Liberated from American TV’s imperative to crank out episodes until viewers stop tuning in, these shows minimize filler and deliver decisive conclusions. When writers know their final destination, they can resolve every plotline and experiment with unconventional storytelling methods that wouldn’t sustain multiple seasons. American thrillers like Homeland and The Walking Dead tend to outlast their natural lifespans, as once-focused stories become repetitive. But The Last Panthers was able to capitalize on the confusion it had purposely created in early episodes. When the show finally filled in the history between Morton’s British insurance investigator and Goran Bogdan’s Serbian jewel thief, which dated back to the Bosnian War, the geopolitical subtext of their relationship brought new thematic depth to the heist plot.
There are also refreshing differences in perspective between these British shows and their American counterparts. While they can be just as political as Homeland or 24, their diverse preoccupations couldn’t be farther from stateside TV’s long-running fixation on the U.S. as a lonely world power tasked with stamping out Islamic terrorists. (A notable exception is The Americans, which uses family drama to humanize the Cold War-era Soviet spies it follows.) The Night Manager’s biggest questions concern the U.K.’s waning role in international politics. With dialogue in French and Serbian as well as English, and episodes that traverse the European map, The Last Panthers traces the distance between pro-EU rhetoric and reality. London Spy’s vision of the international community is dreamier but no less resonant, with characters stalked by the omnipresent specter of global intelligence agencies.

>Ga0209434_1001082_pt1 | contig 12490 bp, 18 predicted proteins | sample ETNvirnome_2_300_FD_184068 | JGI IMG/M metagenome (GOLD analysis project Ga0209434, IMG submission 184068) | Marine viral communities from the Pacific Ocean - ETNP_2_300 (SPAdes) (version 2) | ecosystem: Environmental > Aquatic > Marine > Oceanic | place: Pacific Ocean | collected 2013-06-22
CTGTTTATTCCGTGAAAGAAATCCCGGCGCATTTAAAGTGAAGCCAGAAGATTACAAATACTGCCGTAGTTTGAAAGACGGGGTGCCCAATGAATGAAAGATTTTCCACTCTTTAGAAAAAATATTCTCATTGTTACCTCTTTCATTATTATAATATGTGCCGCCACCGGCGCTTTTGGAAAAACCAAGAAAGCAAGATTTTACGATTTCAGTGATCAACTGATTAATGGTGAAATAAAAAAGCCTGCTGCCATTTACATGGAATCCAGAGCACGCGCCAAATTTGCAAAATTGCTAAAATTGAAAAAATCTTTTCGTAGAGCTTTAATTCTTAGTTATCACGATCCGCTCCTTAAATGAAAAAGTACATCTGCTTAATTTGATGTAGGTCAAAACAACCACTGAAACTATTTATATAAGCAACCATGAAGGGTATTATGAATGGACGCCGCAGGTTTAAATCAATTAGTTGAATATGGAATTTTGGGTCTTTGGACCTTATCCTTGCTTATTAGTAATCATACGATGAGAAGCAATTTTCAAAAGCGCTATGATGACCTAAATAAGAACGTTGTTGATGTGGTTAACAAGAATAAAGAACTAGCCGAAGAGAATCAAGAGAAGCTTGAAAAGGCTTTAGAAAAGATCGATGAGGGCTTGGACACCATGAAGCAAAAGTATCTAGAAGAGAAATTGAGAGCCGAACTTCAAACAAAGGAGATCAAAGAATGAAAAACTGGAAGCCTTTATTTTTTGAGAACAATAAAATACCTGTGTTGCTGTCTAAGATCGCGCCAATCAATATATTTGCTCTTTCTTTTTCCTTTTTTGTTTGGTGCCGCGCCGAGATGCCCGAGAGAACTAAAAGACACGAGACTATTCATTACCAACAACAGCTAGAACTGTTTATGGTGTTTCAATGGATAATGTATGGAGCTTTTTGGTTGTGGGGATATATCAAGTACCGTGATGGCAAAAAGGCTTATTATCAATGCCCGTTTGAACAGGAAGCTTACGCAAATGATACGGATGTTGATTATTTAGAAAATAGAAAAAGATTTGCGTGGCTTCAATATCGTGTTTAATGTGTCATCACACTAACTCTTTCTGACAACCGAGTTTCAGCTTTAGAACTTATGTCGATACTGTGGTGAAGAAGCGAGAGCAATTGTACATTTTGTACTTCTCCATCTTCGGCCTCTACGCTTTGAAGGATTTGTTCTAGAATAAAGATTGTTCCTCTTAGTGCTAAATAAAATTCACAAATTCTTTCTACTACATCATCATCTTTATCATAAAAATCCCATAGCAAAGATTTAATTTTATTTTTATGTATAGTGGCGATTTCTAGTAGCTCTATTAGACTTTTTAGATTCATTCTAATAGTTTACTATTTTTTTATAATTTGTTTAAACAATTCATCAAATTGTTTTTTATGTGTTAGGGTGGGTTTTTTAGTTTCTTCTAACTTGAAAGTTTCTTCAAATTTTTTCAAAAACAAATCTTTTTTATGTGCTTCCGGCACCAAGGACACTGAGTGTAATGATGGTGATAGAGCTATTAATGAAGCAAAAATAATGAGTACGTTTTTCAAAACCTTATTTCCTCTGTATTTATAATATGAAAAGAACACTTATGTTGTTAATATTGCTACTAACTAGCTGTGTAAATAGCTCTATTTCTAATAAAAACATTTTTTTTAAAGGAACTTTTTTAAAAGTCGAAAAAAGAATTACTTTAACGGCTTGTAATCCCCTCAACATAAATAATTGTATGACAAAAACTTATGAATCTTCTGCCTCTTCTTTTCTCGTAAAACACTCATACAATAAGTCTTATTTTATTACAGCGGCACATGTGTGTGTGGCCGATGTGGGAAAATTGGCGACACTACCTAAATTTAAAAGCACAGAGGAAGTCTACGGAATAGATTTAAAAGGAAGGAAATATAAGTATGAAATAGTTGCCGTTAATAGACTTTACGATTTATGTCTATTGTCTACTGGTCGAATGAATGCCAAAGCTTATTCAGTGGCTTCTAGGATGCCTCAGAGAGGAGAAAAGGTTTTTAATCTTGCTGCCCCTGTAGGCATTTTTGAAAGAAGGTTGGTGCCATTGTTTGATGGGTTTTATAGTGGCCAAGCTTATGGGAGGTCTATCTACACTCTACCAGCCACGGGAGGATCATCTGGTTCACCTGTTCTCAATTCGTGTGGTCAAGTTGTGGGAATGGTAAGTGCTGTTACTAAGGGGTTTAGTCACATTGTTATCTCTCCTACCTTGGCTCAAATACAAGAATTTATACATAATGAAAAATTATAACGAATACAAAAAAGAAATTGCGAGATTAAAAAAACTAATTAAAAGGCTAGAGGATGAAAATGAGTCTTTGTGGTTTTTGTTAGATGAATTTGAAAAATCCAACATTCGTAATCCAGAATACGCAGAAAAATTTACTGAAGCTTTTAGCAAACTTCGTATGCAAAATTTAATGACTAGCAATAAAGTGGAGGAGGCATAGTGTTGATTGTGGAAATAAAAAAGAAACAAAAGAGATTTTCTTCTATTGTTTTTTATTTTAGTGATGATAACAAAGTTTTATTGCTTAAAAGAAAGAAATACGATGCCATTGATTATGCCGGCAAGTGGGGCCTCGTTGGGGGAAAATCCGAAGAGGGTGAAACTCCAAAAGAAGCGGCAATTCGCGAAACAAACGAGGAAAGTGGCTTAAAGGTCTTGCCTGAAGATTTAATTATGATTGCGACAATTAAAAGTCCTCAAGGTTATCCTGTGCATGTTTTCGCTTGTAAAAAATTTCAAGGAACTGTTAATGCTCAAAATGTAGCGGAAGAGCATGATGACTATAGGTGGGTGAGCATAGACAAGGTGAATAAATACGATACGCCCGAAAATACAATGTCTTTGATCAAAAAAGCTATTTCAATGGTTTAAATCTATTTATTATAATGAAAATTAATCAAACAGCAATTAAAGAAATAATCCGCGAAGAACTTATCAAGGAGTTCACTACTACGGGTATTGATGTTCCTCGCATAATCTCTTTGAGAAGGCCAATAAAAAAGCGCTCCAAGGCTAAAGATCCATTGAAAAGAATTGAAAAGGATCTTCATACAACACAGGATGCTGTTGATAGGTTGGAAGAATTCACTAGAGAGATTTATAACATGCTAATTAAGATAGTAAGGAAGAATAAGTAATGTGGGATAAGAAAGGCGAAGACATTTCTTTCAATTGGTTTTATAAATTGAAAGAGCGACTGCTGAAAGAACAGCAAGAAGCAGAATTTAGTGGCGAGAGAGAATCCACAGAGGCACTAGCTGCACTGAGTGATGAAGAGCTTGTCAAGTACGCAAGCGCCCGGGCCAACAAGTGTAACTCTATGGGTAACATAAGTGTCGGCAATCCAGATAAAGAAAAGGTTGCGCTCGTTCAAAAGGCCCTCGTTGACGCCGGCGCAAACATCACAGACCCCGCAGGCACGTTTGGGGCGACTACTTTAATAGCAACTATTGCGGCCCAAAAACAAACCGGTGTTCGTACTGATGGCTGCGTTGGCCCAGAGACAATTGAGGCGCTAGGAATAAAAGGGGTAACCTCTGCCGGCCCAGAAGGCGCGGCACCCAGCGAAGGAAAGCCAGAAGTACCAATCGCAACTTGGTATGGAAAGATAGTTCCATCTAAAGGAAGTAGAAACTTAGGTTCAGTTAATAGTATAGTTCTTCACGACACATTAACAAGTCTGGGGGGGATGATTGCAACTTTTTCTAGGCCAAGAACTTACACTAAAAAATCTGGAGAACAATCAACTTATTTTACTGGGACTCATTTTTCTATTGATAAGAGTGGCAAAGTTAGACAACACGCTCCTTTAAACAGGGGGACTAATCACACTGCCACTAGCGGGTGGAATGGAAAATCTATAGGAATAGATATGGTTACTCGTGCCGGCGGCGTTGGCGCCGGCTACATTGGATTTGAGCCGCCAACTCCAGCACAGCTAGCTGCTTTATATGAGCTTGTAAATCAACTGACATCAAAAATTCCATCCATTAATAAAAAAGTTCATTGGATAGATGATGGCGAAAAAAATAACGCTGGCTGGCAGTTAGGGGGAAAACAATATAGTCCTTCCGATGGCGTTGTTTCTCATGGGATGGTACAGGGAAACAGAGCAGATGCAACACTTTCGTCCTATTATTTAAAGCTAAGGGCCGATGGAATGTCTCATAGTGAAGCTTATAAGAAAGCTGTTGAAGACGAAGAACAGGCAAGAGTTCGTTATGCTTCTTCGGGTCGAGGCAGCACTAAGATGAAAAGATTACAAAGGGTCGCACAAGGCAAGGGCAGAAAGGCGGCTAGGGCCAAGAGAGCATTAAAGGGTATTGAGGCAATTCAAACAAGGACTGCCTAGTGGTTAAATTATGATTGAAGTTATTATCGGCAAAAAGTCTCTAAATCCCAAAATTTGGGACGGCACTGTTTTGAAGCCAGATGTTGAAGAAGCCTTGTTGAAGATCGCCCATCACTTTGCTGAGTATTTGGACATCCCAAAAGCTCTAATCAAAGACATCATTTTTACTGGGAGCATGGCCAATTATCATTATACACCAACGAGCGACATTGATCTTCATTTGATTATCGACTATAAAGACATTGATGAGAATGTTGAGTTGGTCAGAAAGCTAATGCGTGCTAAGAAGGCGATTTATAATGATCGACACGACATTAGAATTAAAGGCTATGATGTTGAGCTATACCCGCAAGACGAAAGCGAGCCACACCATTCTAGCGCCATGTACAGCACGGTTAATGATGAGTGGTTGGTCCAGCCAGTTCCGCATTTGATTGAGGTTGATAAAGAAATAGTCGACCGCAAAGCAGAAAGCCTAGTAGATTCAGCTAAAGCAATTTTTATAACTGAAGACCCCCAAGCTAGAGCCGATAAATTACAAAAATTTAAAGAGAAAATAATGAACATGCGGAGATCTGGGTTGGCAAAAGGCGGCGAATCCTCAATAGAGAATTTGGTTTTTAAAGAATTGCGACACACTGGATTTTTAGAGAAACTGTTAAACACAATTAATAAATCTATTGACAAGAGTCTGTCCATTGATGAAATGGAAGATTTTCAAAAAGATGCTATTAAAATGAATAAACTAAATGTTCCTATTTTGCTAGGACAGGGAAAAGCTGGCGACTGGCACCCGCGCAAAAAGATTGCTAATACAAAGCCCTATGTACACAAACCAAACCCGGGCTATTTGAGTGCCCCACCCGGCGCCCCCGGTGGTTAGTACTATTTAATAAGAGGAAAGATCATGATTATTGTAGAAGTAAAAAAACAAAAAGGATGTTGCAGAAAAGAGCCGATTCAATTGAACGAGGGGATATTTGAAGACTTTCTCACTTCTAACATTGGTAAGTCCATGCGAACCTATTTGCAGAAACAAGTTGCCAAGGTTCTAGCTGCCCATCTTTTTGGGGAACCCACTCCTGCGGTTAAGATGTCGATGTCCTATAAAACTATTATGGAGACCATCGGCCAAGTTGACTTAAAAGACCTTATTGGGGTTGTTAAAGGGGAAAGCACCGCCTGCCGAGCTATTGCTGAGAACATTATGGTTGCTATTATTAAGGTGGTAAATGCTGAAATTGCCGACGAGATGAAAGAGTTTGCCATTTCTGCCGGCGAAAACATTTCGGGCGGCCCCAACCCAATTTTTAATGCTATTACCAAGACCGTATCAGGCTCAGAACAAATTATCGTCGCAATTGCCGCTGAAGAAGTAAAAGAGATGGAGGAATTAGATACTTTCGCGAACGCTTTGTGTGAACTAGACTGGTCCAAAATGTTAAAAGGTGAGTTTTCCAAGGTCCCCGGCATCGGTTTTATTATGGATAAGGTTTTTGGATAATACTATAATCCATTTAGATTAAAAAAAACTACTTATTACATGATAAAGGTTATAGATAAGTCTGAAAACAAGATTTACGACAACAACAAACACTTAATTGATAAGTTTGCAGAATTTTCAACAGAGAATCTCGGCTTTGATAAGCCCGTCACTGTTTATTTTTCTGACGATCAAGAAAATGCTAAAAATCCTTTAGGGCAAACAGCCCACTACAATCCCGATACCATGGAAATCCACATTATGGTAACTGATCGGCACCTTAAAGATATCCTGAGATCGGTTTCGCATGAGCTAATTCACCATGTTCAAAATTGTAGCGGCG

Best of all, British thrillers craft strong characters and explore predominantly male spaces without falling prey to the antihero clichés of American “prestige TV.” By and large, these shows privilege the ensemble’s interactions over the psychological burdens of any given character. Even if men dominate the casts, each offers at least one captivating female character, from Rampling’s icy, brilliant upper-class mum to Morton’s insurance investigator with a troubled military past. Olivia Colman’s pregnant spy in The Night Manager, based on a male character from the le Carré novel and shot while the actress was actually pregnant, is the series’ most courageous figure.
With more BBC adaptations of classic spy novels in the works and the broadcaster’s political thriller Undercover heading to BBC America (which is co-owned by AMC) this year, we seem to have entered a full-blown golden age of British thrillers. American viewers, however, haven’t quite caught up (viewers didn’t tune into The Night Manager as AMC executives predicted). That’s likely in part because we’re already deluged with our own programming, and might be tempted to give up on shows that don’t mind withholding essential exposition. But the total running time of The Night Manager, London Spy, and The Last Panthers combined adds up to less than a single season of the average network drama, and the resolutions they provide are worth the wait. All it takes to catch up on one of the year’s most compelling TV trends is one long, rainy weekend.